For the Ebola outbreak currently sweeping across West Africa, a vaccine that could provide immunity to individuals who are at high risk of contracting the fatal disease could mean life and death. It could also play a crucial part in ending the outbreak that the World Health Organization has described to be the worst in history.

Such vaccine is not yet widely available as most Ebola vaccines are still in their experimental and development phase. A vaccine that is now currently tested in human trials, however, has shown promising results in an experiment with monkeys raising hopes that the same could be achieved in the trials involving human subjects and which could mean that the vaccine may soon be safely recommended for individuals who are at risk of contracting the fatal hemorrhagic fever.

For the trial that involved monkeys, which was published in the journal Nature Medicine on Sept. 7, Nancy Sullivan, from the U.S. National Institute of Allergy and Infectious Diseases (NIAID) and colleagues found that a single shot of the experimental vaccine induces protection in all of the vaccinated monkeys and protected them when they were exposed to the Ebola virus five weeks later.

Only half of the monkeys, however, still had immunity ten months after the vaccination so the researchers tried the "prime-boost" approach which involved injecting a dose of the chimp virus-based vaccine to jumpstart the monkeys' immune system and giving them a booster shot of a differently-prepared vaccine after two months.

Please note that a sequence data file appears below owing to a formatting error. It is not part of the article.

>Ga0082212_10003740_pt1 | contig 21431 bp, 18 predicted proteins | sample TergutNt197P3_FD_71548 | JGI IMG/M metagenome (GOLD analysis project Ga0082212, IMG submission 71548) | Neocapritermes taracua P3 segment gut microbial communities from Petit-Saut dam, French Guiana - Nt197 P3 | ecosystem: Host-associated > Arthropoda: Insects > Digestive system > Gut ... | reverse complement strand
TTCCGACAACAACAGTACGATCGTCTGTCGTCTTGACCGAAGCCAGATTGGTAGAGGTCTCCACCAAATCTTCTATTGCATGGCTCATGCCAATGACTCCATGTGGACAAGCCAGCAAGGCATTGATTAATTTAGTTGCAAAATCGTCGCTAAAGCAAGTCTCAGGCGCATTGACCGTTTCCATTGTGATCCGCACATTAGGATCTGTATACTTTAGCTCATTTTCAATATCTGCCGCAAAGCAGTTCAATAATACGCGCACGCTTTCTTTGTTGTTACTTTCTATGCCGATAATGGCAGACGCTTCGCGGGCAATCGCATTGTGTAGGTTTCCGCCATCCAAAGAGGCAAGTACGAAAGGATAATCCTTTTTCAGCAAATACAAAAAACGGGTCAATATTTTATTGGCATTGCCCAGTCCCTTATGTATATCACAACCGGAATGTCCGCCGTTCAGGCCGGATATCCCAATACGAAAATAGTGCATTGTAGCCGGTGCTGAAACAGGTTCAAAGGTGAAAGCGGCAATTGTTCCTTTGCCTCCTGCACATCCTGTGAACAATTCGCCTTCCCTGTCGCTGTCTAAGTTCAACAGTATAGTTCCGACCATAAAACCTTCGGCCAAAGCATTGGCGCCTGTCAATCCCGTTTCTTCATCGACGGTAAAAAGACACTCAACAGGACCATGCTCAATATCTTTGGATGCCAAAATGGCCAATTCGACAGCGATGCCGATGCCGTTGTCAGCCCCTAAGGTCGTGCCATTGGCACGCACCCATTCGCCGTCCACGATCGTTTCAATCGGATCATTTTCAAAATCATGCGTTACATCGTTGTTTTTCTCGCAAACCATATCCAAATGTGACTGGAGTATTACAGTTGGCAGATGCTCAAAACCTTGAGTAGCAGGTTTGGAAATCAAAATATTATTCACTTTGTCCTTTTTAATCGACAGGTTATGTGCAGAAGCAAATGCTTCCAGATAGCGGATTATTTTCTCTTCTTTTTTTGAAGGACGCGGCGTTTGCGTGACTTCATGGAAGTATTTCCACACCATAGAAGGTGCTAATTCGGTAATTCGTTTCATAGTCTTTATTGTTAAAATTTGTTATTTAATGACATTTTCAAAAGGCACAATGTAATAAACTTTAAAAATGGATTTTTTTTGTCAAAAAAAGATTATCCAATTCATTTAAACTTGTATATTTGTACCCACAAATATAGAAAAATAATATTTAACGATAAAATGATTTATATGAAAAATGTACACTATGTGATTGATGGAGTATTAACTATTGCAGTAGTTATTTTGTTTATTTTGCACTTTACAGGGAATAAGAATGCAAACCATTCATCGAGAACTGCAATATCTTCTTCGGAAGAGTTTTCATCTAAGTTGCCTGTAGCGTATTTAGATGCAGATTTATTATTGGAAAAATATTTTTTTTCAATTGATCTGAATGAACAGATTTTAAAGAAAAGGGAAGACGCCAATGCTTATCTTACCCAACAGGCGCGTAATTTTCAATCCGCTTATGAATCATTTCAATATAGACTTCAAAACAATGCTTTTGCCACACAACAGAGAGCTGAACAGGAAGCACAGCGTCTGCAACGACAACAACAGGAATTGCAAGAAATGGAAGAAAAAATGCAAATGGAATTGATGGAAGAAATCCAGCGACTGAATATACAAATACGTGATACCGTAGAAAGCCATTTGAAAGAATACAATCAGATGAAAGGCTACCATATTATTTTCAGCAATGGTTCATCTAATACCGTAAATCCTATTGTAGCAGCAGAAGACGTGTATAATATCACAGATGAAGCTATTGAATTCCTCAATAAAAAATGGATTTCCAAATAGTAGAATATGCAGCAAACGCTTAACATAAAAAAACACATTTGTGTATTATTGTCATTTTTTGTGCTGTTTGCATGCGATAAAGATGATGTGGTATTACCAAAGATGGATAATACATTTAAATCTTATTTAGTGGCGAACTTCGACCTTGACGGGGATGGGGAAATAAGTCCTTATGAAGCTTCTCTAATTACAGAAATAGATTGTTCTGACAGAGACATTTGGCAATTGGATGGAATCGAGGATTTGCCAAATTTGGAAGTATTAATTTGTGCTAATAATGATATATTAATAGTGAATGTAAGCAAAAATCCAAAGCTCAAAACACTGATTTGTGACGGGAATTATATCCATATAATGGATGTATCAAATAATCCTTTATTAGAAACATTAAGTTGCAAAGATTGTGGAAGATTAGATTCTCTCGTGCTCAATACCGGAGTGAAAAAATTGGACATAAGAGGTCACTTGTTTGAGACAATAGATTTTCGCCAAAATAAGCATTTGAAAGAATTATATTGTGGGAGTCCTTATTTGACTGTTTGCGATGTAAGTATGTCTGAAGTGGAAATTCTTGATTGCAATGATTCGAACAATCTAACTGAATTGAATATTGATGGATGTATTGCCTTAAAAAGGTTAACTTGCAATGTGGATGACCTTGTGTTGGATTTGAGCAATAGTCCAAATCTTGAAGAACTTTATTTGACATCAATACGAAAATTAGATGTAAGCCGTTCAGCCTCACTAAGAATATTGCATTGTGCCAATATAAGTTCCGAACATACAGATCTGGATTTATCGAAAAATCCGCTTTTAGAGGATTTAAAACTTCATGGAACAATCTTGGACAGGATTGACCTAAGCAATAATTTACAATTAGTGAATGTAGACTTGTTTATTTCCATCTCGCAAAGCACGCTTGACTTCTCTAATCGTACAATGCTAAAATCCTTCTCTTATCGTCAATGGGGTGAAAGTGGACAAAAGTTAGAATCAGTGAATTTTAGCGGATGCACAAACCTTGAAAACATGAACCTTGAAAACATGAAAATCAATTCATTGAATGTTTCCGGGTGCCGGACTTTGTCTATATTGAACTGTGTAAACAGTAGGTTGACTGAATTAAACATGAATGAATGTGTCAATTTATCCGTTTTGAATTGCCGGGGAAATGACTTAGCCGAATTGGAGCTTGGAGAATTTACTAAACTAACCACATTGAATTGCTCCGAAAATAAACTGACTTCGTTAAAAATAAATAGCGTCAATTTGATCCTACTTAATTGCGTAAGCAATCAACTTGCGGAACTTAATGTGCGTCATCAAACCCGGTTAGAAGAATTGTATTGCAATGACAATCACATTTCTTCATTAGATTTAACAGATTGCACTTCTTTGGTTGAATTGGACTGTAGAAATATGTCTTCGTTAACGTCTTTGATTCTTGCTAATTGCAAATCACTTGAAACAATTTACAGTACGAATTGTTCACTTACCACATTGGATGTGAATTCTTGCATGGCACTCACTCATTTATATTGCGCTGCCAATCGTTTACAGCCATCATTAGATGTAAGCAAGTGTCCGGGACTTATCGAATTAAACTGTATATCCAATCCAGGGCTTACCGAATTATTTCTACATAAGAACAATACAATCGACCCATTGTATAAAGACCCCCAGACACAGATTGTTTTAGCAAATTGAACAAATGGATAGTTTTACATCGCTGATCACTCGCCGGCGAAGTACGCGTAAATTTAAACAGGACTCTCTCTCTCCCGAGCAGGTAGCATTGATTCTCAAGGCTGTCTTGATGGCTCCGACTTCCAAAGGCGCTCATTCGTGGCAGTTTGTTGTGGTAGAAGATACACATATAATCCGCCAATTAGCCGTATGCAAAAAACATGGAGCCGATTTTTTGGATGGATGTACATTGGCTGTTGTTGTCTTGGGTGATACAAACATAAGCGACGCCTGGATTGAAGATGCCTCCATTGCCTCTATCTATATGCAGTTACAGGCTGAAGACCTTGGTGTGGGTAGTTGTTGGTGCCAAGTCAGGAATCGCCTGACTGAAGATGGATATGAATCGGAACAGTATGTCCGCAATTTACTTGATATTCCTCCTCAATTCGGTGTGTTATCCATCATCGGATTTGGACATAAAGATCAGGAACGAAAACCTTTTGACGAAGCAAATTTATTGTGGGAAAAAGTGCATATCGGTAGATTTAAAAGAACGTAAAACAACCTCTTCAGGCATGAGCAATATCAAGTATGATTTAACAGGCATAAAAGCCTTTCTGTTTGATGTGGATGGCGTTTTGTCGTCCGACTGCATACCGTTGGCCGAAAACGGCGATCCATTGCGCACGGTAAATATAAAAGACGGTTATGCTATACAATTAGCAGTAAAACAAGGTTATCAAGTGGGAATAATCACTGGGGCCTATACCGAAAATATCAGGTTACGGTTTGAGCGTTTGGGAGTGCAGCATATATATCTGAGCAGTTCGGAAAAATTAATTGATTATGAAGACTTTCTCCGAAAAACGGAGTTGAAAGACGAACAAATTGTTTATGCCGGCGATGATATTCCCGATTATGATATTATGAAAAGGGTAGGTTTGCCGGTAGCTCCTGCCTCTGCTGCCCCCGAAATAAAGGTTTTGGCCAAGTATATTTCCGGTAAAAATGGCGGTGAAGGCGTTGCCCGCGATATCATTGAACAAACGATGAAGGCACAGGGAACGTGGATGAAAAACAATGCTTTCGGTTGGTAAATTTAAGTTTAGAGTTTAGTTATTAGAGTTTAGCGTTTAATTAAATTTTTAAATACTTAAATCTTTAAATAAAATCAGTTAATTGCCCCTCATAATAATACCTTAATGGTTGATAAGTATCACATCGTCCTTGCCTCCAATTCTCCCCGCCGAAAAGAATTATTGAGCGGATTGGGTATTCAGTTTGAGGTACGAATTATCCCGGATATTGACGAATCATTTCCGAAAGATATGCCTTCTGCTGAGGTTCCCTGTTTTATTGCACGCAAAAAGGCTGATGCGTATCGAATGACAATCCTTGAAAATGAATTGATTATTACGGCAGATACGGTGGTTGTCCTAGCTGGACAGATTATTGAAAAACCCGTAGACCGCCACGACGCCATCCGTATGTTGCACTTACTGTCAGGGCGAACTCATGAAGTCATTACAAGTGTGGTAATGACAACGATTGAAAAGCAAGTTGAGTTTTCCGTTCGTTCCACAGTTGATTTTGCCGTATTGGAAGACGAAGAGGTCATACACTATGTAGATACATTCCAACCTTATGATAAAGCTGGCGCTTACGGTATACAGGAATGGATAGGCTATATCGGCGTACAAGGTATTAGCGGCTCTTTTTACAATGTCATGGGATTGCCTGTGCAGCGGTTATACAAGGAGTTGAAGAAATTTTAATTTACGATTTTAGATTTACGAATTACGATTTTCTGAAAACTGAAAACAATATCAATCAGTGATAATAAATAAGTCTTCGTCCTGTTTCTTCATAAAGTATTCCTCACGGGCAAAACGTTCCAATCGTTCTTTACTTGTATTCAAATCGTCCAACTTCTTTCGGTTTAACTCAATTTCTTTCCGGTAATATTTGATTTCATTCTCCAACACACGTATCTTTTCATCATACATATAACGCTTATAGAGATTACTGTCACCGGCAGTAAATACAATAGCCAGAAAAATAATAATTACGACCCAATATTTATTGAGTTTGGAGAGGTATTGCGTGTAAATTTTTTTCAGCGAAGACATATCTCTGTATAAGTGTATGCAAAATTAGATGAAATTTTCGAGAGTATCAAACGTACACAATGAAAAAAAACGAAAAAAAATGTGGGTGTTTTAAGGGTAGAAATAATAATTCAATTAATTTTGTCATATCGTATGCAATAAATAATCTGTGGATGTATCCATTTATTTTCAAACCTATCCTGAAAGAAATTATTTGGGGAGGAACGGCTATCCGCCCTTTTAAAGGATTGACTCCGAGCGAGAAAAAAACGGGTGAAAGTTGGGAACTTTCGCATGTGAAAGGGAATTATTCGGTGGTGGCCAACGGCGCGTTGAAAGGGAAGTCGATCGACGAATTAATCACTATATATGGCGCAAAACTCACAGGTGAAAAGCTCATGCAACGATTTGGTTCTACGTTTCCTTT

The researchers found that the second approach provided all of the Ebola-infected monkeys in the study immunity ten months after their initial shot.

"Here we show that a chimpanzee-derived replication-defective adenovirus (ChAd) vaccine also rapidly induced uniform protection against acute lethal EBOV challenge in macaques," the researchers wrote. "Because protection waned over several months, we boosted ChAd3 with modified vaccinia Ankara (MVA) and generated, for the first time, durable protection against lethal EBOV challenge."

Thomas Geisbert, from the University of Texas Medical Branch at Galveston, said that while the booster approach resulted in longer-lasting immunities in the monkey trial, he doubts that it would work in an Ebola outbreak because there would be not enough time to prime and boost the body's immune system.

"You really need a fast-acting single-injection vaccine that you can give to health care workers and first responders right before you send them into the hot zone," he said.

Two women were already given the experimental vaccine, which was developed by NIAID and pharmaceutical company GlaxoSmithKline, last week in a human trial that aims to assess its safety and efficacy.

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